The drive

How To Spot A Specialist Dementia Care Home

Posted on by Nicky Macfarlane

Many care homes provide dementia care, but there is a difference between care homes that accept people with dementia and specialist dementia care homes. The former might have some signage dotted around to help people orientate themselves. The latter will have a robust culture of care, usually implemented as a care model, which is seen in every interaction between the staff and residents.

The Butterfly Approach

Ever since Langham Court opened in 2013 it has been an accredited Butterfly home. The Butterfly approach is a care model that focuses on enabling people to be ‘Free to be me’. In essence, Langham Court encourages people to express their feelings in ways that traditional care homes often ignore or attempt to control.

Butterfly Home Audit

A Butterfly audit, which is required for accreditation, identifies a sliding scale of 5 different types of care interactions – meaningful, positive, neutral, negative, and controlling. The majority of care homes that are audited have 70% of interactions (between staff and residents) in the neutral, negative and controlling categories. To be an accredited Butterfly home, 70% of interactions must be in the meaningful and positive categories. 

Positive Interactions Versus Negative Interactions

Examples of these types of interaction can be found in everyday occurrences, such as something as simple as making toast.

  • A meaningful interaction might be a carer asking what you would like on your toast, sitting next to you while spreading your preferred choice, and reminiscing about how the smell of toast reminds them of their childhood.
  • A positive interaction would perhaps look similar to one you might have experienced at a hotel breakfast buffet. Well, a decent one anyway, where a waiter gives you a choice, a smile and a bit of small talk, but doesn’t sit down and join you.
  • A neutral interaction is the bad buffet equivalent where something you ordered on a tick sheet the night before is plonked down in front of you with little or no personal interaction.
  • A negative interaction might involve being encouraged to wait until lunch because it is getting late. The intention might be good, so as to not spoil your appetite, but it is denying you choice and independence.
  • A controlling interaction could be denying you toast altogether due to already having had some, and perhaps talking over you to another member of staff saying that you’re always asking for toast when you’ve already had some.

Limiting interactions to neutral, negative and controlling tends to go one of two ways. People either become compliant and withdrawn or frustrated and annoyed. People with dementia, whose ability to control these emotions has been lost, either become upset and depressed or irritable and aggressive, and can become labelled by these behaviours forever.

The Approach of The Carer Influences Behaviour In Dementia Patients

Professor Tom Kitwood, whose core principles of person-centred care helped shape the Butterfly approach, identified that it is not necessarily the dementia that causes people to display challenging behaviour but the approach of the people caring for them. This is why Butterfly homes, with a majority of positive and meaningful interactions, have such successful outcomes for people with dementia, especially those who may have previously been labelled ‘aggressive’.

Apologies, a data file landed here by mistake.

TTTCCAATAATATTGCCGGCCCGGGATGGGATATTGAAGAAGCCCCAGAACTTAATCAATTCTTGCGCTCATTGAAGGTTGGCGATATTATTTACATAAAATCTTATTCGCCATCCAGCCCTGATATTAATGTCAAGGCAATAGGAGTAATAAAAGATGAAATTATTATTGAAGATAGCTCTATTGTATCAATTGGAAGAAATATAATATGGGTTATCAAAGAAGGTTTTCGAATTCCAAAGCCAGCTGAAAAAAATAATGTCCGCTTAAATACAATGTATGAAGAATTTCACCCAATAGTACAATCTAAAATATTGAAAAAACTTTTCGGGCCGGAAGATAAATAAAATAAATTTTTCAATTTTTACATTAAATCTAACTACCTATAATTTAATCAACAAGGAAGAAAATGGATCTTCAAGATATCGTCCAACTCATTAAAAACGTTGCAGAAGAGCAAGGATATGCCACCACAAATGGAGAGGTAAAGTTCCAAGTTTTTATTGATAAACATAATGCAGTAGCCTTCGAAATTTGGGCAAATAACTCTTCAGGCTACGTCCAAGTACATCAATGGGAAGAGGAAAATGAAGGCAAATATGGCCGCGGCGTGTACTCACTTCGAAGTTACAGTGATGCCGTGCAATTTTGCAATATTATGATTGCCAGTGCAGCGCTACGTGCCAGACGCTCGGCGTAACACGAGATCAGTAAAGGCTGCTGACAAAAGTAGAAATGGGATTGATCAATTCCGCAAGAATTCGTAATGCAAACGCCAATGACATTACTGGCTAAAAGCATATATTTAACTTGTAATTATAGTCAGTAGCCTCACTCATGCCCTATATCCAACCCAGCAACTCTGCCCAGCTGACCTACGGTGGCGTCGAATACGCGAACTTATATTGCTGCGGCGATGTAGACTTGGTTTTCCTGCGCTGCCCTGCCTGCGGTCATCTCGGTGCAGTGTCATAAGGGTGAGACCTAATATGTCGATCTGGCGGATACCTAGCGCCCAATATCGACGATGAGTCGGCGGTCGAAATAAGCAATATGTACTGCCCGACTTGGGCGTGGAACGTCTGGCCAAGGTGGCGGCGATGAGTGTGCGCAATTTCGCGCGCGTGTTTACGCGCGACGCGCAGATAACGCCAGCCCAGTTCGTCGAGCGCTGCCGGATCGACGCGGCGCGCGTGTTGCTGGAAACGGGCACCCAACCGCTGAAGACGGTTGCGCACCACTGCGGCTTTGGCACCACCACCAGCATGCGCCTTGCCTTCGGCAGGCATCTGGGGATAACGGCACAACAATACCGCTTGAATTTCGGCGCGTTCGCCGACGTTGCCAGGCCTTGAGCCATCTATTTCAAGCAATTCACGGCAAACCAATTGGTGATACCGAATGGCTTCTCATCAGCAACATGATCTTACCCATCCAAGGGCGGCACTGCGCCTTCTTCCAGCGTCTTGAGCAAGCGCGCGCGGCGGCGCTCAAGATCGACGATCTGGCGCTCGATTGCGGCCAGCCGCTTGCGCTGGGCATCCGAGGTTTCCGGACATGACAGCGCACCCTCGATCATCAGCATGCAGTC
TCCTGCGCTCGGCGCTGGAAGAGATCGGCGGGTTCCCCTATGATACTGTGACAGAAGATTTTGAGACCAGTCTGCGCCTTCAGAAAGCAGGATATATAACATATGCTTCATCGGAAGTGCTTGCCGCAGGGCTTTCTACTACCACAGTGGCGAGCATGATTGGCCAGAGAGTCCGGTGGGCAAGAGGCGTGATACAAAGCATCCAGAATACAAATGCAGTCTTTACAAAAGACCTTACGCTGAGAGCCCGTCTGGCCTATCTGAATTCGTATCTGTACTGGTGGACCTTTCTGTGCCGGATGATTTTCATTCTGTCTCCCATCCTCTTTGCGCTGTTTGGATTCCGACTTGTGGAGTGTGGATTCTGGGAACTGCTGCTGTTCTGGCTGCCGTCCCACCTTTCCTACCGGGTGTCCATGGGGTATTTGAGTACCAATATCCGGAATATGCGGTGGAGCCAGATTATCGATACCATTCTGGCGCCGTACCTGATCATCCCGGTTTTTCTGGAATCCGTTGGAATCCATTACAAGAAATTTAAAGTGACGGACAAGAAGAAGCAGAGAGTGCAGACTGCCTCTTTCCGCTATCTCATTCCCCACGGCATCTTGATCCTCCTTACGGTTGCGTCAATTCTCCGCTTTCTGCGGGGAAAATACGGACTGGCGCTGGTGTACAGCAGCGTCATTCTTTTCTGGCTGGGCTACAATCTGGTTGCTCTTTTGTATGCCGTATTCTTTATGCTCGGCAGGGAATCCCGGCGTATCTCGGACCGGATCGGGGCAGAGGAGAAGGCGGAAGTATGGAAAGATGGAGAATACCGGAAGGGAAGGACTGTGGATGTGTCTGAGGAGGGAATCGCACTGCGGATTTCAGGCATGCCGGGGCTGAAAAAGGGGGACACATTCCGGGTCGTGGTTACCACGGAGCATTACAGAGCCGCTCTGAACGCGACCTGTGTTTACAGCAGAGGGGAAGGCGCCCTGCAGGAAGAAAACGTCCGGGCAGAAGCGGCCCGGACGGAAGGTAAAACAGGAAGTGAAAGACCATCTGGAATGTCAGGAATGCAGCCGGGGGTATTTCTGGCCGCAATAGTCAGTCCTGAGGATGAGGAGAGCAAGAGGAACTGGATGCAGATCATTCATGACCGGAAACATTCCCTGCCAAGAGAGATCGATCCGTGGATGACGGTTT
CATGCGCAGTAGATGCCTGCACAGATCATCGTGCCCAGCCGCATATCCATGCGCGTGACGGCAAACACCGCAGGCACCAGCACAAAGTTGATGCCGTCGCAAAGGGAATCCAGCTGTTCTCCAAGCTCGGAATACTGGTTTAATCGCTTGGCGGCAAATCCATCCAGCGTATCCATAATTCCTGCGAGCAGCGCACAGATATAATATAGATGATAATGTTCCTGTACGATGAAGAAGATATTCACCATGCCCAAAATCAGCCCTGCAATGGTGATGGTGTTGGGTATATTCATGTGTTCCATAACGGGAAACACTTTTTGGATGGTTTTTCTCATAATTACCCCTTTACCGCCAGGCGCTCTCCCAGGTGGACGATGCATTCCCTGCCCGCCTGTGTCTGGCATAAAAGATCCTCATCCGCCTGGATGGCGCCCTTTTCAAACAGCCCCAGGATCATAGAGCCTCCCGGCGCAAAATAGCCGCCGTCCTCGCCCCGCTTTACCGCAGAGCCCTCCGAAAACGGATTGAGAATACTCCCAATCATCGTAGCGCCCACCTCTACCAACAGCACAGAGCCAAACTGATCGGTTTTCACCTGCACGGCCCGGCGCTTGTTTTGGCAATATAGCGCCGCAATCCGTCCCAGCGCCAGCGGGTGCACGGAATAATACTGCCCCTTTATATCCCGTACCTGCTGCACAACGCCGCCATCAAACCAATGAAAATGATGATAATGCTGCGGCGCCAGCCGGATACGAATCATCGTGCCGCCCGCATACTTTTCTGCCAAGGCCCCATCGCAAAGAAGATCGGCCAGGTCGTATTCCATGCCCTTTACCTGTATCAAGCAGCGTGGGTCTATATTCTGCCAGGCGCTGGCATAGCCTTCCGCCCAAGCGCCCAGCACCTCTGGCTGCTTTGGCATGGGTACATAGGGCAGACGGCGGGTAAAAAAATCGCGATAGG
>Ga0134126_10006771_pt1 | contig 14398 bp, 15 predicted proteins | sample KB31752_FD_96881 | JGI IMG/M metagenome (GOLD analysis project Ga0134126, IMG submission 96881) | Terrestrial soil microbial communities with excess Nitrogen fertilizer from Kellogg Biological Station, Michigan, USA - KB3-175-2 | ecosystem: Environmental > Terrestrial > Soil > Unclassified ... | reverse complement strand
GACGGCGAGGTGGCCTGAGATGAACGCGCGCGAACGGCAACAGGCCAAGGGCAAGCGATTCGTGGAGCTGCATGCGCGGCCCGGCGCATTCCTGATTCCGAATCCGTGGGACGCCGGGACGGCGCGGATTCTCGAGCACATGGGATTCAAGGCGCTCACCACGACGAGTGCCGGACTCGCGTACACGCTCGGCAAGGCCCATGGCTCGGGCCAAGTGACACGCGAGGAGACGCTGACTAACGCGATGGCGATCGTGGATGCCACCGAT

It does not necessarily mean that people stop displaying such behaviours. We all get frustrated from time to time, and having dementia presents a whole host of situations that almost anyone would find frustrating. But Butterfly homes see these behaviours as a form of communication rather than a reflection of someone’s personality.

Butterfly Homes Use An Emotional Risk Assessment Tool

A common occurrence of such behaviours can be while providing personal care, which is necessary to prevent infections but can be incredibly upsetting for people with dementia. When clinical care needs to be carried out there is a risk that keeping someone safe comes at a cost to their wellbeing. In these situations, Butterfly homes often use an emotional risk assessment tool to make sure clinical and emotional care are balanced, and such care is provided for the person, not just their condition.

An emotional risk assessment might look at how frequently personal care is required and what time of day it is provided rather than fitting it in with the daily routine of the home when it suits the staff rather than the resident. If this doesn’t work, and personal care causes distress regardless, Butterfly homes might allocate a different member of staff to the one providing the physical care to visit the person afterwards to support them emotionally.

It is this emphasis on emotional care and meaningful interactions that all specialist dementia care homes should have. If you are looking for a specialist dementia care home, simply spend a minute or two observing a lounge or day area, and count the different types of interaction, as outlined above.

If you’d like to learn more about our Butterfly Home Langham Court, please click here

To see if there is a Butterfly home near you, check the map at the link below.